How the X-Men Paved the Way for the MCU and Modern Superhero Cinema
Long before Dark Phoenix, in the summer of 2000, X-Men set the box office ablaze and had the sixth highest-grossing opening weekend ever at that time. That paired with strong reviews from critics and fans alike, changed superhero cinema forever.
When the original was released, it entered the game just after Batman & Robin killed the then-most lucrative big screen spandex saga and as Blade was pointing at comic book adaptations geared more toward niche audiences. But then, X-Men featured well cast characters (Patrick Stewart and Ian McKellen as Professor Xavier and Magneto, respectively, remain iconic), dynamic super-powered action, and a serious approach to the themes that have long made these Marvel mutants resonate. It paved the way for Spider-Man to swing and Batman to begin (again) on the big screen. And then, eight years later, Tony Stark met Nick Fury and everything changed once more.
And yet the X-Men lingered, even after X-Men: The Last Stand and X-Men Origins: Wolverine seemingly robbed the series of all the good will it had carefully built with fans. As of late, the X-films have largely played second fiddle to the Marvel Cinematic Universe and DC Extended Universe as far as the box office and general hype are concerned, but that doesn’t mean they haven’t had their merits. Beyond Deadpool’s rise as a cultural sensation, entries like X-Men: First Class, X-Men: Days of Future Past, and Logan put smart creative spins on the same idea of taking the source material seriously that made all of this — as well as the MCU, the Dark Knight trilogy, Wonder Woman — possible.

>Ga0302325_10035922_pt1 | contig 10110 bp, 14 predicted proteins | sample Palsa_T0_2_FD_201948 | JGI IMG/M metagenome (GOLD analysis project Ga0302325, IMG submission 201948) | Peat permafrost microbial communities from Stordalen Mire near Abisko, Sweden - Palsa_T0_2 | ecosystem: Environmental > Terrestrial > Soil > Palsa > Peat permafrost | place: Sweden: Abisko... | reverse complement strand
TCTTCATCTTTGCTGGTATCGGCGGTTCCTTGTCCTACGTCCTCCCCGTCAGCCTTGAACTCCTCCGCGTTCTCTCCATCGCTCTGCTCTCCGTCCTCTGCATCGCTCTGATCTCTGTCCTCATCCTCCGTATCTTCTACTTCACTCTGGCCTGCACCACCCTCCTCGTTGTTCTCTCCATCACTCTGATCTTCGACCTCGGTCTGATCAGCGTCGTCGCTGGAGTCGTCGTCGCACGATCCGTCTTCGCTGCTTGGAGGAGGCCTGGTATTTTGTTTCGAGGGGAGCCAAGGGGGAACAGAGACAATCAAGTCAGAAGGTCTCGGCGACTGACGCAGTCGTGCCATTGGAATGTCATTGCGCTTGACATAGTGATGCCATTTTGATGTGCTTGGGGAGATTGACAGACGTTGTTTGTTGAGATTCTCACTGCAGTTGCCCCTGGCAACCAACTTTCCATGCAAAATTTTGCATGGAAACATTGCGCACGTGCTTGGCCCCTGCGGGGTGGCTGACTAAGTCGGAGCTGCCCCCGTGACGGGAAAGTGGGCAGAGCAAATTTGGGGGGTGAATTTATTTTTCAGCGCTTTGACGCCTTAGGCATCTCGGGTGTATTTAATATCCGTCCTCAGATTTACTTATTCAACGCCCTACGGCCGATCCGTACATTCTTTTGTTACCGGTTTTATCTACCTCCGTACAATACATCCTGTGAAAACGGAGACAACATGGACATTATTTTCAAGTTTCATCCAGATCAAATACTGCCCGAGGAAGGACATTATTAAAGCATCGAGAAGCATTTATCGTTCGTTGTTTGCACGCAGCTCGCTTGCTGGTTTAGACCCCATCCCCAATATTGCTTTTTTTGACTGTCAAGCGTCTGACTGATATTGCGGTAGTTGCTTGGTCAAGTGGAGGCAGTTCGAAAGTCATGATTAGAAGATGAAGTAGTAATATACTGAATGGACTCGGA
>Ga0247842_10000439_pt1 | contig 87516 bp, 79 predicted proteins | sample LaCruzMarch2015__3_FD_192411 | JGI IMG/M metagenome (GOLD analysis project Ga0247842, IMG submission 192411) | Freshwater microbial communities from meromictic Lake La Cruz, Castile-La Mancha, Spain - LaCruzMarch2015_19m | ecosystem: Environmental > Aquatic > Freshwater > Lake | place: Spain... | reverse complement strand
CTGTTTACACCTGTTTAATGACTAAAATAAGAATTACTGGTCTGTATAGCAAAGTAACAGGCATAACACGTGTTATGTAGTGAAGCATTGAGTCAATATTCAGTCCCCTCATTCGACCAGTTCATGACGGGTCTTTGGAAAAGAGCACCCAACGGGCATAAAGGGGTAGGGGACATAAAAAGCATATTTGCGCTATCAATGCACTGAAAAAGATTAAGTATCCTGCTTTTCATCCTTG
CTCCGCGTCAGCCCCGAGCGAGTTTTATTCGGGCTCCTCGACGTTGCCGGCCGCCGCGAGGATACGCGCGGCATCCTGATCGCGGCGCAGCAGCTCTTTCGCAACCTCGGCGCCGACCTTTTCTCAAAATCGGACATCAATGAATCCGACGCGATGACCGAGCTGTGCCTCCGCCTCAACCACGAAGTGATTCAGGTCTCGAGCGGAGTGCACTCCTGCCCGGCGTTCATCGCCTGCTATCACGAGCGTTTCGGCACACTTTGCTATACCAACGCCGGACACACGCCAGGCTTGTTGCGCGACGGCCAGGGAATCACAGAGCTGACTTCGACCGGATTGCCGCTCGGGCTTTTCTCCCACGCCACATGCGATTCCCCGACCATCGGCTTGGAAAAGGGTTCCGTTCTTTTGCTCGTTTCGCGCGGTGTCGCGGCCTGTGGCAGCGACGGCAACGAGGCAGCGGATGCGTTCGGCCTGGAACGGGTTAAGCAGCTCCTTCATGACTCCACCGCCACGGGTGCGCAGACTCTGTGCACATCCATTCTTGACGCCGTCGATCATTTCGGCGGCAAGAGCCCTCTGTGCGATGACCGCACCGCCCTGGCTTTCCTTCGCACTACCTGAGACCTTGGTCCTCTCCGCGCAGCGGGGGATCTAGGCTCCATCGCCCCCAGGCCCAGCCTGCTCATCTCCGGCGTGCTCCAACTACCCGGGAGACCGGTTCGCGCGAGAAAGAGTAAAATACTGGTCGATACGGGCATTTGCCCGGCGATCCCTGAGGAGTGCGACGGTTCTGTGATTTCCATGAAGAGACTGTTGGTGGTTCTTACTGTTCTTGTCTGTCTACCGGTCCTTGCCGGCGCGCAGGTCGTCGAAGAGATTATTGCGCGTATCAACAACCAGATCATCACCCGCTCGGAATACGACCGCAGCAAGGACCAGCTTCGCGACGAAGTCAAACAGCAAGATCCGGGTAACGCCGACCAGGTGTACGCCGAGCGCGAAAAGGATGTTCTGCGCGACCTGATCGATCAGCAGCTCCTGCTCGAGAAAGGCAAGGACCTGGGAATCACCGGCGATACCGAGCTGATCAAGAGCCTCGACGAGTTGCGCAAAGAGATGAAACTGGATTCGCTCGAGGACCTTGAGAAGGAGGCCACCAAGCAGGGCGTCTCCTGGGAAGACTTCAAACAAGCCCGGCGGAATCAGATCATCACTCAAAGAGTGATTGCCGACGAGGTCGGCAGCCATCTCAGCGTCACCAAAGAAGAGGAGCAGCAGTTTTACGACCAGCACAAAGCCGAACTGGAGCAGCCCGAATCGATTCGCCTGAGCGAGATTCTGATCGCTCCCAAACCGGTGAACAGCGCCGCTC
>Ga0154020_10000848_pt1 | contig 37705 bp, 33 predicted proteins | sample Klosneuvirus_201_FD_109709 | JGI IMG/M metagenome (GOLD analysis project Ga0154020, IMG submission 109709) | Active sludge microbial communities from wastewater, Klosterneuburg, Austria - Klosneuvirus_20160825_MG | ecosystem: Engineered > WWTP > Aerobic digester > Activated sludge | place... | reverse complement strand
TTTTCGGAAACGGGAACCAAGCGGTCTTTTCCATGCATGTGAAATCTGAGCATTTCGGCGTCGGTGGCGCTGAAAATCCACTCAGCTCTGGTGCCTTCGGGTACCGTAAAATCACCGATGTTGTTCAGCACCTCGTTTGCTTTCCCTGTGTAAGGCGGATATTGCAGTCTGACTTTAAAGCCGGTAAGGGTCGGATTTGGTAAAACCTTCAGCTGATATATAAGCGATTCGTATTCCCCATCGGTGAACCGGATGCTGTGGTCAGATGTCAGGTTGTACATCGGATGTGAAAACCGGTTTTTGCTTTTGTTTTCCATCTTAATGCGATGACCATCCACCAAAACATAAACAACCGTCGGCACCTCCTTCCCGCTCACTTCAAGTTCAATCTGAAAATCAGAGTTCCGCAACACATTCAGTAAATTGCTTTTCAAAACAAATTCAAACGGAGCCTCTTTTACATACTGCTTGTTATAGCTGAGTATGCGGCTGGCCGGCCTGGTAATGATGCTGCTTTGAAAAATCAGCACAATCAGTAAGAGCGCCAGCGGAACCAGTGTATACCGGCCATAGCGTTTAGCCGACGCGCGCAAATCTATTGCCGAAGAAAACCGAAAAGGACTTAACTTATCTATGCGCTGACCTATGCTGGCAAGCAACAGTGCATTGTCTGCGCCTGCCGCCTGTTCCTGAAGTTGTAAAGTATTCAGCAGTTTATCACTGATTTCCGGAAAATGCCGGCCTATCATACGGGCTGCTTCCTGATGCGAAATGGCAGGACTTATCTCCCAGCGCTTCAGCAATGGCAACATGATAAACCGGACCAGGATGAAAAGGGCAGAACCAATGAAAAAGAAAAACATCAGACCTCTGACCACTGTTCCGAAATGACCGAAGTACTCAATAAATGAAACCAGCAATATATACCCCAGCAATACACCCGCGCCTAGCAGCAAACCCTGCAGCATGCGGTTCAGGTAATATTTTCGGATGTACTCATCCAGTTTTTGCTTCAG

And maybe it’s time. 19 years is one hell of a run for the same cinematic continuity.
But when all is said and done, fans shouldn’t forget that the good far outweighed the bad in the X-Men’s initial, shockingly resilient big screen adventures. The bad may have felt louder on occasion, and the timeline doesn’t make a lick of sense, but these characters have largely been done justice, no matter who was playing them at the time (James McAvoy and Michael Fassbender perfectly took the reins from Stewart and McKellen with a vibrant on-screen chemistry).
That’s largely because the series usually knew what story it wanted to tell in that moment and left it up to the sequel to figure out where to go from there, a lesson the MCU is slowly but surely learning. It’s true that, to paraphrase the mutant family’s wise patriarch, the X-series was the key to the evolution of superhero cinema at large. But better yet, to paraphrase his friend and rival, they were once a god among insects. Never let anyone tell you different.
Dark Phoenix, the final film in Fox’s main X-Men continuity, opens June 7.
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